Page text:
Georgia Dad Turns Life Around, Gets Custody Of Daughter Back

When a parent faces the potential termination of his or her parental rights, the long-term effects can be devastating. However, when faced with such circumstances, it may be possible to make positive changes and secure your parental rights or get them back if they have already been taken from you.

In the case of In re S.M.W., the Georgia Court of Appeals was asked to decide whether the lower court properly decided to terminate a father's parental rights. The case originally came about when the child was 4 years old. She was placed in the custody of the Department of Family and Children Services due to allegations that she was being neglected and not properly supervised. At the time, the child's mother was incarcerated and the child was in the care of her father.

As a part of the process of terminating the rights of a parent, before placing a child in foster care, the court must hold a termination hearing to prove that the child is experiencing parental "deprivation." The state must prove, by clear and convincing evidence, that the parent is unfit and that the termination of parental rights is in the best interests of the child.

Proving unfitness

In Georgia, these four factors must be present in order to prove that a person is an unfit parent:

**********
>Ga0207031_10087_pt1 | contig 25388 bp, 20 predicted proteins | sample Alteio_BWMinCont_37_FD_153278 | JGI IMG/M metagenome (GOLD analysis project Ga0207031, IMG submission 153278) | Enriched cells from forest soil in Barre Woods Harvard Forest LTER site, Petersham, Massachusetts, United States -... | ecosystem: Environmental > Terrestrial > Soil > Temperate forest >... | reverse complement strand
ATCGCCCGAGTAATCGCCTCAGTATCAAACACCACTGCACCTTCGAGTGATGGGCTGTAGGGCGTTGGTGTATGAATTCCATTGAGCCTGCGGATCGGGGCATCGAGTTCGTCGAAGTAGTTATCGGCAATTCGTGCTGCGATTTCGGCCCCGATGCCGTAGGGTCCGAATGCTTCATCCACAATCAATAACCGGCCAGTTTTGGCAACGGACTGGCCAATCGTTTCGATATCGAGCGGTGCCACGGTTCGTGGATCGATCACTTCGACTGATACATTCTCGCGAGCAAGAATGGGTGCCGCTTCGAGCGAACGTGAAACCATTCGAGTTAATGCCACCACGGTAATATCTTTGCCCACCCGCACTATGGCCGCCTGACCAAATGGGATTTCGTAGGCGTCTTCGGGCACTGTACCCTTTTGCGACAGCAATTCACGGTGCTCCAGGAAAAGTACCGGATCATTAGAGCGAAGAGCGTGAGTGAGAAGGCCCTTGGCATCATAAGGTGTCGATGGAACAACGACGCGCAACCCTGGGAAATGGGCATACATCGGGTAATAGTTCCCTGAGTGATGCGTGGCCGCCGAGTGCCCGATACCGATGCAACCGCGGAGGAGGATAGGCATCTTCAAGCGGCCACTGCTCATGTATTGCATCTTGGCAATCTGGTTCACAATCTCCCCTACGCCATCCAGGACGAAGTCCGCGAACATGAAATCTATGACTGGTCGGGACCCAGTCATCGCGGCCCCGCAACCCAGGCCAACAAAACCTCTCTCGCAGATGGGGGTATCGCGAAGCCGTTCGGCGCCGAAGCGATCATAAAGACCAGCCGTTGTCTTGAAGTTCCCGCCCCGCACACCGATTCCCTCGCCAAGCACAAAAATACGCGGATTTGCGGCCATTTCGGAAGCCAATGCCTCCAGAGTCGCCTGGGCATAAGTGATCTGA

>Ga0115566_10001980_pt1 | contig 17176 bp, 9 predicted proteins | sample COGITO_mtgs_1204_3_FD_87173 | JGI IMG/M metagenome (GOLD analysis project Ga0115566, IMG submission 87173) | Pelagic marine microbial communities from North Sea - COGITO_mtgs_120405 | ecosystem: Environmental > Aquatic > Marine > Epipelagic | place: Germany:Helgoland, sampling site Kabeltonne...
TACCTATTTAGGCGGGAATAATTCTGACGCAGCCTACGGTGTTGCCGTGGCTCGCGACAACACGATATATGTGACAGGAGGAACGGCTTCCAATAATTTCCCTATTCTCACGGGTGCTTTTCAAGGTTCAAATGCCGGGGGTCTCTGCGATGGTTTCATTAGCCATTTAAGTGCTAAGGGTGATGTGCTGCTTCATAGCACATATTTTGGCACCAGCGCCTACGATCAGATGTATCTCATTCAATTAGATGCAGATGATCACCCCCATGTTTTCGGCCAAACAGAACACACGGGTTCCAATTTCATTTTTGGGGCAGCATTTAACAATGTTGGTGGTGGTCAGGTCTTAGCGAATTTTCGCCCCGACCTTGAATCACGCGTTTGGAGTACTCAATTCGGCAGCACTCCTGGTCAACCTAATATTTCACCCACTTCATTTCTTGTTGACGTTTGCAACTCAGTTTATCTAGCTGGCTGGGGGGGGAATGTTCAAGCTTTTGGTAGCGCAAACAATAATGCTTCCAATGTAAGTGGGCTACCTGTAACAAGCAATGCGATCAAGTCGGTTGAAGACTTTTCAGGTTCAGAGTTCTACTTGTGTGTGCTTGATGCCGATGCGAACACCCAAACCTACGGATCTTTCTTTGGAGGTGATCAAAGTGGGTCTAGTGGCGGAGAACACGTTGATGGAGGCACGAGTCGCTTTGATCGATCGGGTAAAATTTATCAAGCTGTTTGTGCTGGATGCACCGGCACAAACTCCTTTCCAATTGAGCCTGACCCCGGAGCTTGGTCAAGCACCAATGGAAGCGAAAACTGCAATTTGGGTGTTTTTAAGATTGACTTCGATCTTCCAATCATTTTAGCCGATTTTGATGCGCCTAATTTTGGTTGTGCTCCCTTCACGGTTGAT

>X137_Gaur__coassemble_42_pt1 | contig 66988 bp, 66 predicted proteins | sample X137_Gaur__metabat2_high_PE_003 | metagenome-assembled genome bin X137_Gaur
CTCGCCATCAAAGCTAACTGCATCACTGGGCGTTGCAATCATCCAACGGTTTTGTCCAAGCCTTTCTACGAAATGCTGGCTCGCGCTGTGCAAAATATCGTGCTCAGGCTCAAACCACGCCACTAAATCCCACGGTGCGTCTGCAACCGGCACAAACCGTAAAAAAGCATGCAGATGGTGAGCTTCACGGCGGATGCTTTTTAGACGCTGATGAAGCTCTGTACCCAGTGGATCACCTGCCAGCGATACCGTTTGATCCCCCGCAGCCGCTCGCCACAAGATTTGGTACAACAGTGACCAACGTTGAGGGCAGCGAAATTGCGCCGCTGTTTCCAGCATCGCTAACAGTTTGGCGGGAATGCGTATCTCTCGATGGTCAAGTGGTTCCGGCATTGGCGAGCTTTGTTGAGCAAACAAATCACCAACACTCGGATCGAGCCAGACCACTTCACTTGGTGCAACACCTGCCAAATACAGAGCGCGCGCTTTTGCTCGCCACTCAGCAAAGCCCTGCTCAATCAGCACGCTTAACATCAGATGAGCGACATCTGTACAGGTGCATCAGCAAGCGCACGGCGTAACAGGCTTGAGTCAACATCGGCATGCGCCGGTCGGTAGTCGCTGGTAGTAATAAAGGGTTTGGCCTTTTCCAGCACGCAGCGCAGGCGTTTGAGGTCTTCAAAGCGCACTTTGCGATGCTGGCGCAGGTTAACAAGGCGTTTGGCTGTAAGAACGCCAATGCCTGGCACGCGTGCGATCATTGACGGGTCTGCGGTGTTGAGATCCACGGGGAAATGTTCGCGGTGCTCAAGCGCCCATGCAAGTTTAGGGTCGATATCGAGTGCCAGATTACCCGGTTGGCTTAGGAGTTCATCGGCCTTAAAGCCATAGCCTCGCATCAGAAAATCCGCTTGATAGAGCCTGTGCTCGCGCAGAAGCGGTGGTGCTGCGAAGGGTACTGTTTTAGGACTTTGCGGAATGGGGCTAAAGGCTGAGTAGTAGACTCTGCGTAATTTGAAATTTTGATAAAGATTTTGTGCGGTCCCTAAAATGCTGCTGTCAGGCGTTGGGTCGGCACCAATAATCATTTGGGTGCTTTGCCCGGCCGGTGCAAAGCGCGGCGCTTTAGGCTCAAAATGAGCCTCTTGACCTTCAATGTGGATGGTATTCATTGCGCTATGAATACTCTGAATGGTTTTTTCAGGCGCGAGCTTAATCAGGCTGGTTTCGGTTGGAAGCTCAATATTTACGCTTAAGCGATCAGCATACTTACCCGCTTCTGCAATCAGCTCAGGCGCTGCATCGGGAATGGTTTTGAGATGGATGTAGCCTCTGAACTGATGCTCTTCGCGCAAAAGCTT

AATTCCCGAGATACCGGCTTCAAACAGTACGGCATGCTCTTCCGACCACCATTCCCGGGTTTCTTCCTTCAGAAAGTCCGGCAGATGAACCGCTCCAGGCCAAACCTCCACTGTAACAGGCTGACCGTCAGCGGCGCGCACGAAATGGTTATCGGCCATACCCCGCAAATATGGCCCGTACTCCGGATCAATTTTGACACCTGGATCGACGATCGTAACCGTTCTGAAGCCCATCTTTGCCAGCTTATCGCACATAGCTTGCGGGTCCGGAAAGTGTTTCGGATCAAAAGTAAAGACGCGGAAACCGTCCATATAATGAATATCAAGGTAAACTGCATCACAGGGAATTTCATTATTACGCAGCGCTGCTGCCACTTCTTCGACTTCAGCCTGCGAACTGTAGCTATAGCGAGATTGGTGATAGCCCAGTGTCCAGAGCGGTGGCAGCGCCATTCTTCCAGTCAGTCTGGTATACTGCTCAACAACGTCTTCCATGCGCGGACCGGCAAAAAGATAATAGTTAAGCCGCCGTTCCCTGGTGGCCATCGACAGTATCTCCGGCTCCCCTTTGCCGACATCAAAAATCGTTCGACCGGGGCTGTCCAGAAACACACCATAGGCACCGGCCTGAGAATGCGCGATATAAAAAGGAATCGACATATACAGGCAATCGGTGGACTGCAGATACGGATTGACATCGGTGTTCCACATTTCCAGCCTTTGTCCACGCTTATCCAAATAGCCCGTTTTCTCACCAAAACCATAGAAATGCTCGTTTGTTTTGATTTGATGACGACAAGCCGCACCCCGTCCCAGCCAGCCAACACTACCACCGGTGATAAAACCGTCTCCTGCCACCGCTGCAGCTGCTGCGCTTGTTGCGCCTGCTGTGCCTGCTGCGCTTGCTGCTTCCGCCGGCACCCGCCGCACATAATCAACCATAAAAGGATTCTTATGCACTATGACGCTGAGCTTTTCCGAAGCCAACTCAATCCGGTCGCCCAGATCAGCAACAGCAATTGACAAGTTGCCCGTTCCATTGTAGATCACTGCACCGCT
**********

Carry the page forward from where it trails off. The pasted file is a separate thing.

• The child is being deprived.
  • The deprivation is caused by a lack of parental care and control.
  • The failure to provide adequate care and control is likely to continue.
  • The deprivation, if continued, will likely cause serious harm to the child, which may include physical, mental, emotional or moral harm.

In the case of In re S.M.W., the lower court determined that the father was unfit and recommended termination of his rights. The court did this based on two main concerns: that he was unable to drive and that the mother was an unstable parental figure.

The Court of Appeals reversed the decision and found in favor of the father, who had stated his intention to divorce the child's mother, who previously lost her parental rights. The father had found a steady job and a new place to live. The facts of the case overwhelmingly indicated that the father completed meaningful substance abuse treatment for alcohol-related issues, complying with the requirements that the state put in place while the case was pending. In addition, all of the employees of the Department of Family and Children Services that worked with the father agreed that he was cooperative. The placement worker even described the man as "the most stable person that she had worked with." The court also considered testimony that the child loved her father and wanted to remain in his care and that the father worked hard to create a strong bond with the child.

In considering the facts of the case, the Court of Appeals determined that the lower court failed to prove by clear and convincing evidence that the child's deprivation was likely to continue if left in the care of her father. The appeals court reversed the lower court's order that terminated his parental rights.

If you are facing termination of your parental rights, or if a court has already terminated your rights, an experienced family law attorney may be able to help you prove that termination is not the proper or the best option for your family. Contact an attorney today to determine the next step in preserving your rights.